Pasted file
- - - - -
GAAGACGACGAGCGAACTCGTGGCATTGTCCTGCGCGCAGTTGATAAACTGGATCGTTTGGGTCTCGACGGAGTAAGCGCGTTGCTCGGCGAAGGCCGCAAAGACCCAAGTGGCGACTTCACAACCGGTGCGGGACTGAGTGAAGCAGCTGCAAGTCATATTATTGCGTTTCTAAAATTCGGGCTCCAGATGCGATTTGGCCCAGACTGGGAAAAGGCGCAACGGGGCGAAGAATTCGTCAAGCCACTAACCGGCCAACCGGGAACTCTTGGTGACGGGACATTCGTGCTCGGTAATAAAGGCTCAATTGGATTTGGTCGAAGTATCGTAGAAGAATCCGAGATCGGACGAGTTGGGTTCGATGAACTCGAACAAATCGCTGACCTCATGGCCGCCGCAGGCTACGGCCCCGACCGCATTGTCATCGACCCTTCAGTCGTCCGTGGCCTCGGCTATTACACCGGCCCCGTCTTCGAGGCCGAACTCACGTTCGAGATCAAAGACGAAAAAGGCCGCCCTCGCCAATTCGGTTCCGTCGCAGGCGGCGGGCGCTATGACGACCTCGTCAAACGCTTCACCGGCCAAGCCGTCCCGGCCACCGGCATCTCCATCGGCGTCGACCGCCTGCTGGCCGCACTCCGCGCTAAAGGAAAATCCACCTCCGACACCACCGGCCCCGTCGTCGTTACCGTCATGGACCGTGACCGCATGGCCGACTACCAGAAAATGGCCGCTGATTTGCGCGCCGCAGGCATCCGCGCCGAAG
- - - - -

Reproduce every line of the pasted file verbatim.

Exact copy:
GAAGACGACGAGCGAACTCGTGGCATTGTCCTGCGCGCAGTTGATAAACTGGATCGTTTGGGTCTCGACGGAGTAAGCGCGTTGCTCGGCGAAGGCCGCAAAGACCCAAGTGGCGACTTCACAACCGGTGCGGGACTGAGTGAAGCAGCTGCAAGTCATATTATTGCGTTTCTAAAATTCGGGCTCCAGATGCGATTTGGCCCAGACTGGGAAAAGGCGCAACGGGGCGAAGAATTCGTCAAGCCACTAACCGGCCAACCGGGAACTCTTGGTGACGGGACATTCGTGCTCGGTAATAAAGGCTCAATTGGATTTGGTCGAAGTATCGTAGAAGAATCCGAGATCGGACGAGTTGGGTTCGATGAACTCGAACAAATCGCTGACCTCATGGCCGCCGCAGGCTACGGCCCCGACCGCATTGTCATCGACCCTTCAGTCGTCCGTGGCCTCGGCTATTACACCGGCCCCGTCTTCGAGGCCGAACTCACGTTCGAGATCAAAGACGAAAAAGGCCGCCCTCGCCAATTCGGTTCCGTCGCAGGCGGCGGGCGCTATGACGACCTCGTCAAACGCTTCACCGGCCAAGCCGTCCCGGCCACCGGCATCTCCATCGGCGTCGACCGCCTGCTGGCCGCACTCCGCGCTAAAGGAAAATCCACCTCCGACACCACCGGCCCCGTCGTCGTTACCGTCATGGACCGTGACCGCATGGCCGACTACCAGAAAATGGCCGCTGATTTGCGCGCCGCAGGCATCCGCGCCGAAG